I think an online mission statement can be relevant and useful if you’re evaluating the ethics/motivation of a company. Discovering a company’s mission statement is “crush all competitors under our feet” may put you off… but then again, who’s going to be that honest in a mission statement anyway?

  • Relly, what a great article… love your stright to the point explanations, perfect :)
    much harder to convince certain clients though – especially those who like to hand you their business plan as site content and look shocked when you explain about the importance of writing content specifically for their new site and its visitors.

    • RellyAB

      There is still much to do. I go for the path of least resistance – persuade the clients that can be persuaded and hopefully these become good examples to show the more recalcitrant businesses what they could do instead.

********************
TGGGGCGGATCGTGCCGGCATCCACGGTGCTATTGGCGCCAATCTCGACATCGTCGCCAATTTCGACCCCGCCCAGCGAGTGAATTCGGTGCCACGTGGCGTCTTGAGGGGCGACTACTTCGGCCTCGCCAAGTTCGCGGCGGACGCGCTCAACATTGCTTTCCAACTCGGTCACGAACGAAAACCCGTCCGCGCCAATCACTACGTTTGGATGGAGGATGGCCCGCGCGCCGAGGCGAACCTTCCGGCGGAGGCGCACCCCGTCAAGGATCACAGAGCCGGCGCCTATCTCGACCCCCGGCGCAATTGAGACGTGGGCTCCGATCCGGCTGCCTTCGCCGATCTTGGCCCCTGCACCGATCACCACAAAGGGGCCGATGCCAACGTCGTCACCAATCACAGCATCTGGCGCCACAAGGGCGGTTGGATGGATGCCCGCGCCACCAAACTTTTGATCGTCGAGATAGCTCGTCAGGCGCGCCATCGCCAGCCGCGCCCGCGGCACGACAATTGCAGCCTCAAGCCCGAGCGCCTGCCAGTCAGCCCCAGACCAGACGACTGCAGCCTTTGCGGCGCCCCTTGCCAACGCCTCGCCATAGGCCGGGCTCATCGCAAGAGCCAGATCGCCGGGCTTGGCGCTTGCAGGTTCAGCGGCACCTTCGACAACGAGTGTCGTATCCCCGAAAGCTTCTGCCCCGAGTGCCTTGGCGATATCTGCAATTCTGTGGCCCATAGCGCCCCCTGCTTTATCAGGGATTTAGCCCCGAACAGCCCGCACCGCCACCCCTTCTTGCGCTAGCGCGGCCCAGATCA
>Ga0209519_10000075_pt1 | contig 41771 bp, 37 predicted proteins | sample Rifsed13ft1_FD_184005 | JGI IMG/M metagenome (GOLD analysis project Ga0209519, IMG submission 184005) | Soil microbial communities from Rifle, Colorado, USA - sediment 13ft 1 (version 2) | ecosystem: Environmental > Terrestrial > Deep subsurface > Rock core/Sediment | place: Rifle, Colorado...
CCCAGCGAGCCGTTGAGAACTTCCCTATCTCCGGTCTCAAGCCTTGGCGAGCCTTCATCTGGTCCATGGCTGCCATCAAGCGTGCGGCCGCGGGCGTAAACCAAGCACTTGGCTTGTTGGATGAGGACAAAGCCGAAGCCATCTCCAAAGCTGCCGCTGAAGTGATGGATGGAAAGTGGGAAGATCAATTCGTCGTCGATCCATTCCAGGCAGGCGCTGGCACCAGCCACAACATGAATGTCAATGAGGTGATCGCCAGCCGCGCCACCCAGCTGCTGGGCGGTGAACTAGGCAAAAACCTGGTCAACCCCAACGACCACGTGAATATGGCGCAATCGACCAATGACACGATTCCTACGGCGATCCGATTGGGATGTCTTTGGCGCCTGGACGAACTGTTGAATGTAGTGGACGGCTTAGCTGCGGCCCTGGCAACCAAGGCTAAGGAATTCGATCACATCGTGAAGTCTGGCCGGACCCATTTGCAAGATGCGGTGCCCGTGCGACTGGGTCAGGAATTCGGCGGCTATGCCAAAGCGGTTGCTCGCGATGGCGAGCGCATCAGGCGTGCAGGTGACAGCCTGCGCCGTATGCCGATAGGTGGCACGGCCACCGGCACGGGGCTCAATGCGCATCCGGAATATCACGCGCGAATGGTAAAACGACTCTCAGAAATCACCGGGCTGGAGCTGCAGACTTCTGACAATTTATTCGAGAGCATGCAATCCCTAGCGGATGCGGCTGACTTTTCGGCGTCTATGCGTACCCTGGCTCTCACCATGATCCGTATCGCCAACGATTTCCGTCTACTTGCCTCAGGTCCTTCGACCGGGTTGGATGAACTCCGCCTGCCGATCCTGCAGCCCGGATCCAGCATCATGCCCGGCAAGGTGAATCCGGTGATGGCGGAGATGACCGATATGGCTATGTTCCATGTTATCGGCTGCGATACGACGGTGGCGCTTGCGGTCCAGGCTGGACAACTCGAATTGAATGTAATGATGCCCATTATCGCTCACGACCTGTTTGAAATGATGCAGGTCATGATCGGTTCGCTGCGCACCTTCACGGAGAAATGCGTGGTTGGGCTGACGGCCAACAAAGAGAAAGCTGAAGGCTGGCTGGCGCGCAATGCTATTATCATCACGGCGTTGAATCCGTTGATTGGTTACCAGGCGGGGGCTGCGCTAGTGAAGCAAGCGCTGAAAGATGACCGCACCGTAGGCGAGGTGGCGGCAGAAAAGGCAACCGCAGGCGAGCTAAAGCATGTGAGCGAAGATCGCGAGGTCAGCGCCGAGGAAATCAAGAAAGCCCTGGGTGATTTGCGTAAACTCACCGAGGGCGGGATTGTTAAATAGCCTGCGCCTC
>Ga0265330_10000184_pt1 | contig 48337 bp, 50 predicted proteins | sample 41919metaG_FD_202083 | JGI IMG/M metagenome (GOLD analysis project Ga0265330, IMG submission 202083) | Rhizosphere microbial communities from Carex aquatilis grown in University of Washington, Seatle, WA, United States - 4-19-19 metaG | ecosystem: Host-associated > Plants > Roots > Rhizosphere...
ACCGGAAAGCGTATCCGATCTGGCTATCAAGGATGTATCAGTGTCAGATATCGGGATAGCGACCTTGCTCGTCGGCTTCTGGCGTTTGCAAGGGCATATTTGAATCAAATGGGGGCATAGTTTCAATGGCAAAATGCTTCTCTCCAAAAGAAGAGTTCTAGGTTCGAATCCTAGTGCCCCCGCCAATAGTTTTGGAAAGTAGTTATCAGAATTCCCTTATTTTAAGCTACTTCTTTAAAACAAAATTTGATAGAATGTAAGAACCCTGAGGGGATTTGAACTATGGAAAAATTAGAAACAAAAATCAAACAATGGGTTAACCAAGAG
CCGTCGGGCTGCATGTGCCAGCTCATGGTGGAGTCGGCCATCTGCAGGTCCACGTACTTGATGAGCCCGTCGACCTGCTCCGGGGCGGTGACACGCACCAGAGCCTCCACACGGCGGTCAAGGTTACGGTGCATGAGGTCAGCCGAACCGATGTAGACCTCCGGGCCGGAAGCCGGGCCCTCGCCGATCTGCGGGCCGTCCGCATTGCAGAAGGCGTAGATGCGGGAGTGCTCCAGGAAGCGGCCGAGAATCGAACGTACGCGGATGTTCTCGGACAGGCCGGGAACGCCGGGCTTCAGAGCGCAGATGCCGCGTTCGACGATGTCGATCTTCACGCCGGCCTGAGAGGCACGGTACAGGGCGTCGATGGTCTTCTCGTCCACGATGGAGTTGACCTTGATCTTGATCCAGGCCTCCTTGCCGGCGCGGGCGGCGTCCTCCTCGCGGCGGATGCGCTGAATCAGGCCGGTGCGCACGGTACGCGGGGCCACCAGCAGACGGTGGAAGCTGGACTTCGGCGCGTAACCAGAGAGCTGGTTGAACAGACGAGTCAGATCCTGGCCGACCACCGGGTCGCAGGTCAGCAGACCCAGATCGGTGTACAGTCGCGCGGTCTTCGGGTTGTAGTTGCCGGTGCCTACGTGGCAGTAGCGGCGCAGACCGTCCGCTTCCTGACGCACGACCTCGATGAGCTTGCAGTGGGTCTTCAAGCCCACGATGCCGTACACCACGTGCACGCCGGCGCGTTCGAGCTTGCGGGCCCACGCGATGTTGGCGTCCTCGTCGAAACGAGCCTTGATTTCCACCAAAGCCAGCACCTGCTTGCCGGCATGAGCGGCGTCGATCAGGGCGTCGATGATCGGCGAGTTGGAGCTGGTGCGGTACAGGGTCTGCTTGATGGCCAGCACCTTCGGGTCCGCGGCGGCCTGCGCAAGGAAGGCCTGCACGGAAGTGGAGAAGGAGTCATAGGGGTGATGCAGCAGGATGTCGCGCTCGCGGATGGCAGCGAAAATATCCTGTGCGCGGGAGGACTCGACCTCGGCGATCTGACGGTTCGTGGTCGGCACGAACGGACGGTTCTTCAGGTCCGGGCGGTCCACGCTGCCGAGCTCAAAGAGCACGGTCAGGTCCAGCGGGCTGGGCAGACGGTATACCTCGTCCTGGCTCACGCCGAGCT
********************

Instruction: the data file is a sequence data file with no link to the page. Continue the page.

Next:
• Mark Jackson

    Have to agree in part with Prisca in as much as it can be a really hard sell for some clients, but as you rightly said Relly (Web Source East), the only way is to lead by example, and show clients how much better their content can be.

    I’ve just started my huntin’ season. Gonna bag me some About pages, and CEO biographies… wish me luck…

  • Votre

    The primary function of a mission statement is to provide a point of focus and measurement for the ‘associates’ in an company. It’s not designed to be a marketing tool, and I find it an unfortunate development that so many companies see it as one.